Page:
The Sentinel found 83 schools that refuse to admit LGBTQ students or could expel them if their sexual orientation or gender identity were discovered. Some also refuse to educate students whose parents are gay or to hire staff who are gay.

Another 73 schools call being gay or transgender a biblical sin but do not explain how those views play out in admissions or student discipline decisions.

More:

Some of the private schools depend on the vouchers to cover tuition for nearly all their students.

At Worshipers’ House of Prayer Academy in Miami, for example, at least 112 of 130 students got a scholarship last year. The school’s website says it has “zero tolerance” for “homosexual activity” because God calls it “an abomination.”

As the Sentinel reported in its 2017 “Schools Without Rules” series, the private schools that take Florida scholarships operate largely free of state oversight, setting their own standards for teacher credentials, facilities and curriculum, which can fall short of the requirements the state imposes on its public schools.

The schools are also able to set their own admission standards, which could include rules about sexual orientation and gender identity as well as demands for church attendance and certain academic benchmarks, such as satisfactory test scores and good grades.

In the same week that the Supreme Court heard the Montana tax break case , I shudder at the likelihood John Roberts and His Furious Five will affirm a state’s right to pay for private educations using public funds, and the private school administrators have already set themselves up as victims pleading for Fourteenth Amendment protections; they should have the liberty to discriminate against LGBT students, they argue, despite accepting my tax dollars.

These developments represent a triumph for former governor Jeb Bush, whose laughable 2016 campaign for president has wiped the collective memory of his effort to privatize education in Florida — the state with the prettiest name!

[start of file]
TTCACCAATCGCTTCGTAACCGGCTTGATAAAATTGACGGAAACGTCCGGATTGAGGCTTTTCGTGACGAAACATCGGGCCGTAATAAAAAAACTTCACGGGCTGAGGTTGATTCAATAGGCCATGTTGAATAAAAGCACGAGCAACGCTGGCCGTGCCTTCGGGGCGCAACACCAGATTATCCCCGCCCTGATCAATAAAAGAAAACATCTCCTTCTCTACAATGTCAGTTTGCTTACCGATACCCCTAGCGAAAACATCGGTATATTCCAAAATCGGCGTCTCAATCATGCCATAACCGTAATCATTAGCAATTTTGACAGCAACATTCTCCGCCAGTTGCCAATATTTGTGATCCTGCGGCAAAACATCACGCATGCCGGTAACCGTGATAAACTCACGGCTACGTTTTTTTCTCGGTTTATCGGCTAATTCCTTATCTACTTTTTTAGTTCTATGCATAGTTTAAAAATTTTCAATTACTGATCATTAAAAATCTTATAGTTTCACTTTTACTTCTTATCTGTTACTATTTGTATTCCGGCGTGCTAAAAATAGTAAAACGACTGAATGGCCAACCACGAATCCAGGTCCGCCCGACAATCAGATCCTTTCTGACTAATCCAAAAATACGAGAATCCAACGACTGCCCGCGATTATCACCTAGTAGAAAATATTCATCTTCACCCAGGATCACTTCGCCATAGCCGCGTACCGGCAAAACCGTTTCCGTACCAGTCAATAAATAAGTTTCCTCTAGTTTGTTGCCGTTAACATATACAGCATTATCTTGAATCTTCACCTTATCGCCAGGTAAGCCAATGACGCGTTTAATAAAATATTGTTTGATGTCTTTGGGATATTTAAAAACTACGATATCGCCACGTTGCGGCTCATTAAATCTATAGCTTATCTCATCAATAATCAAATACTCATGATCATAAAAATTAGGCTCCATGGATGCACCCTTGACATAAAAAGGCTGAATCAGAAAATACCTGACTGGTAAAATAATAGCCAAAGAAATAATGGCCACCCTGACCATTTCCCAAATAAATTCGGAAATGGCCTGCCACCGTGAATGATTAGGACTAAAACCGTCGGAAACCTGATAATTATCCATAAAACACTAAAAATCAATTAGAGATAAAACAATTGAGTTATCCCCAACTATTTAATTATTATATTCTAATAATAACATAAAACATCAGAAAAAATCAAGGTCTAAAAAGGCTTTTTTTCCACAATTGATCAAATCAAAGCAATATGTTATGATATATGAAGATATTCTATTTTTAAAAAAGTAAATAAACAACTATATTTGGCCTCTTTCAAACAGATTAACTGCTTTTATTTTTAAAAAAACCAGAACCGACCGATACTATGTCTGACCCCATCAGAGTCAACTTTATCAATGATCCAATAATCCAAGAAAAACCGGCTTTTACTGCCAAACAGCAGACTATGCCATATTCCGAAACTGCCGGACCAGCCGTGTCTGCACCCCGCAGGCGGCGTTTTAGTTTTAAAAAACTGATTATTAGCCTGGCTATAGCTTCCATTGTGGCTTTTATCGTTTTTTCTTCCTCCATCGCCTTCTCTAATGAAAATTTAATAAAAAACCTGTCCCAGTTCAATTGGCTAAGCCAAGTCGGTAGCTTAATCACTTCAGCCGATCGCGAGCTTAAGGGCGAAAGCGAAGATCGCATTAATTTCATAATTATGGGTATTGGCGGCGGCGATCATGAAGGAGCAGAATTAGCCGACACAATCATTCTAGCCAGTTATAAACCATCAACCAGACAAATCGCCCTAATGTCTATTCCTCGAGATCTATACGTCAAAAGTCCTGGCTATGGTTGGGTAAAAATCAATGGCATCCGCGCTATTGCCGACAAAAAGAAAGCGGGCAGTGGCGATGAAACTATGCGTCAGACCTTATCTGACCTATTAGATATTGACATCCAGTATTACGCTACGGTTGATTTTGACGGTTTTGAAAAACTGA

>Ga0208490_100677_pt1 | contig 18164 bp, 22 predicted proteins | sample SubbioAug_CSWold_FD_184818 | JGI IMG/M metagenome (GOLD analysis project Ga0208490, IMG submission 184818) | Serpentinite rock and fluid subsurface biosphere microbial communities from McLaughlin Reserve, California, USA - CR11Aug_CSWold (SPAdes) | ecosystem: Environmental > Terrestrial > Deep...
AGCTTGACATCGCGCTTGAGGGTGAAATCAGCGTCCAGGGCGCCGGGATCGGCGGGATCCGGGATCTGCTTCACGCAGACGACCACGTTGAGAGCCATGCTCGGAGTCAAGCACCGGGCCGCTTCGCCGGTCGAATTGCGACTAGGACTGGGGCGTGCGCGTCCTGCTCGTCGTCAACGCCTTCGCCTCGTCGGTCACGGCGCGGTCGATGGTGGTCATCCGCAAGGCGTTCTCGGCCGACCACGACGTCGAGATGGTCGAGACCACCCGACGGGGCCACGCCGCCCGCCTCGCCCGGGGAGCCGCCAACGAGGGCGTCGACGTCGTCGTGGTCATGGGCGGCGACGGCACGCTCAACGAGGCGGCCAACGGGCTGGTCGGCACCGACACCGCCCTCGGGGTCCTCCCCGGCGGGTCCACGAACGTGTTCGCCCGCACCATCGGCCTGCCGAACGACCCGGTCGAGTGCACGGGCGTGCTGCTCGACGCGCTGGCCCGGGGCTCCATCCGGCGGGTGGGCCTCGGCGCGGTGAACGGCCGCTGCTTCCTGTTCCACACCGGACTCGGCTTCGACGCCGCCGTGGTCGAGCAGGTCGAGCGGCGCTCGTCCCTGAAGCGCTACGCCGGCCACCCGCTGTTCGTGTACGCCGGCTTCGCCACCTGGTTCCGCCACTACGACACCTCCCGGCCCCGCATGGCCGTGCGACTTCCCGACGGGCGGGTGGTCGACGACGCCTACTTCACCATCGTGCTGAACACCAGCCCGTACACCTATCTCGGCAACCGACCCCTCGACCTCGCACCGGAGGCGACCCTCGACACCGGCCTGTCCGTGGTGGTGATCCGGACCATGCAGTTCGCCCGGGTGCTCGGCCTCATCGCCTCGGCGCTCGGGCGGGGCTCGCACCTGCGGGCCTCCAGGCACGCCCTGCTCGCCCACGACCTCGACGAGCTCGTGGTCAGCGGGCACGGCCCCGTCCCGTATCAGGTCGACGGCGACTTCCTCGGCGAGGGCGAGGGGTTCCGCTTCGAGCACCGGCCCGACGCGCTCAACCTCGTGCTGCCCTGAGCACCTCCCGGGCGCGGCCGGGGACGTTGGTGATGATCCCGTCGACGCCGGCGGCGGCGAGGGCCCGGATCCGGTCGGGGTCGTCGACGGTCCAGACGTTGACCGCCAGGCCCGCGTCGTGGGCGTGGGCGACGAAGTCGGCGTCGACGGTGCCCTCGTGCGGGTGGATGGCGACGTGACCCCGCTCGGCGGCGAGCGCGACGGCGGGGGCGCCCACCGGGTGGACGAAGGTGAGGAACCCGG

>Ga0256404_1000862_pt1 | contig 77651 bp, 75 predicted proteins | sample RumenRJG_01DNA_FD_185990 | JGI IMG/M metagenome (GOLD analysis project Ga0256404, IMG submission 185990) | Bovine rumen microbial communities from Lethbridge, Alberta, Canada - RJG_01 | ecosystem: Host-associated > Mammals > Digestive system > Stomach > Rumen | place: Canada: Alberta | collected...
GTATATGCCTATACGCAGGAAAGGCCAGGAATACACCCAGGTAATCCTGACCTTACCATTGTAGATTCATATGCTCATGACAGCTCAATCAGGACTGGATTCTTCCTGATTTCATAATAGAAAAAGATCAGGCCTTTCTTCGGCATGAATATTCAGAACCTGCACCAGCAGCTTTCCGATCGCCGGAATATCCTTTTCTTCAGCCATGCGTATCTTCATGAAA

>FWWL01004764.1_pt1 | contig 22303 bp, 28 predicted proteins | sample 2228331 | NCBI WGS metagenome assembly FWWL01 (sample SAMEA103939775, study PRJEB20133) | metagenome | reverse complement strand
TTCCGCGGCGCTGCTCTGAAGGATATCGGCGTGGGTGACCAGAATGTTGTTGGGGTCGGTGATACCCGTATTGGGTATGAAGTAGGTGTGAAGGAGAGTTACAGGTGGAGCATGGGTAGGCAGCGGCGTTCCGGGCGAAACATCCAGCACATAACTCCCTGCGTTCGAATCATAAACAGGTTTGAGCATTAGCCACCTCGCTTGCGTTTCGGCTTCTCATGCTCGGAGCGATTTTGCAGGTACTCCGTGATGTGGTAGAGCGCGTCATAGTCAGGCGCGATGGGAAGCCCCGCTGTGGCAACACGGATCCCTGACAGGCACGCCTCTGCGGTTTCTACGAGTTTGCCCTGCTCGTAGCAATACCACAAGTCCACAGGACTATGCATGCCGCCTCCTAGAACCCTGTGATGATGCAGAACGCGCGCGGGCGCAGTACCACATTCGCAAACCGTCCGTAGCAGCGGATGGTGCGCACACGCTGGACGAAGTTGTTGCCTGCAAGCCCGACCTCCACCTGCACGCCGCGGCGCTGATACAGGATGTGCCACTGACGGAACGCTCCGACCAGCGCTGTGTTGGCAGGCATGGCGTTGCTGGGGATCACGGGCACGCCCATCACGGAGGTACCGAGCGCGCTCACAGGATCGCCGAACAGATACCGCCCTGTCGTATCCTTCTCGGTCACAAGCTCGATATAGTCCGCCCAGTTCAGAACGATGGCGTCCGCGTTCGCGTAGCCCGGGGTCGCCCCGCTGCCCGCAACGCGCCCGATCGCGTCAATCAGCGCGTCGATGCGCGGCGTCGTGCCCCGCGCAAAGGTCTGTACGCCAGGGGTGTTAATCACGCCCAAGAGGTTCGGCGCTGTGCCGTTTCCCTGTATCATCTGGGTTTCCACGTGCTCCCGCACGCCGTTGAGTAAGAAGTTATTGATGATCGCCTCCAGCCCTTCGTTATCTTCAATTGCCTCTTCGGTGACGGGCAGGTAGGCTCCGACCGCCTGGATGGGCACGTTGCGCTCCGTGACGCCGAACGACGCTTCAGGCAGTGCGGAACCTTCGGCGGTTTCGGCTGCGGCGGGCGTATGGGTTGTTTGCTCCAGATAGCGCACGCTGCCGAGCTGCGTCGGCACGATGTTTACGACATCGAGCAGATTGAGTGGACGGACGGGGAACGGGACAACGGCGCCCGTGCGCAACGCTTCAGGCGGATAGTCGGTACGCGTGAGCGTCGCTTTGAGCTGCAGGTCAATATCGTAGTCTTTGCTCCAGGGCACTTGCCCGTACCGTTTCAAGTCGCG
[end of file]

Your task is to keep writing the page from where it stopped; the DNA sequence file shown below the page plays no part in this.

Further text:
Voter suppression and unintended consequences

Slate’s Mark Joseph Stern, one of the best reporters covering legal and LGBT questions, takes a closer look at the State with the Prettiest Name’s ongoing voter suppression project. Despite the passage with overwhelming support of Amendment 4 in 2018, my state legislature, readers may recall, passed a bill last May with devastating caveats: you can vote so long as you pay all fees.

I noted last November how these developments have unfolded in Miami-Dade County. Here we are:

There is little doubt that GOP legislators opposed the amendment because they feared it would disproportionately enfranchise Democrats. But their bill has led to a bizarre system in which Democratic counties are reenfranchising their voters while Republican-majority counties are not. Miami-Dade, Broward, Palm Beach, and Hillsborough all overwhelmingly supported Hillary Clinton over Donald Trump in 2016. They are Democratic strongholds in a state with notoriously close elections. In 2016, Trump beat Clinton by about 113,000 votes. Meanwhile, Miami-Dade hopes to grant about 150,000 former felons the right to vote. The reenfranchisement of hundreds of thousands of voters in primarily Democratic counties may very well swing the 2020 election.

Rick Scott and Ron DeSantis barely won election to the Senate and governorship, respectively. Nibbling at vote totals like re-enfranchising would do would seriously impair Donald Trump’s reelection in the most erratic of swing states. The stupidity of the state legislature is clear: god knows how many white GOP-leaning voters it has kept disenfranchised! As awful as this looks for the red counties of Florida, these margins might be enough to tilt the state blue in 2020, and these dumbfuck GOP legislators are just dumbfuck enough not to realize what they may have done.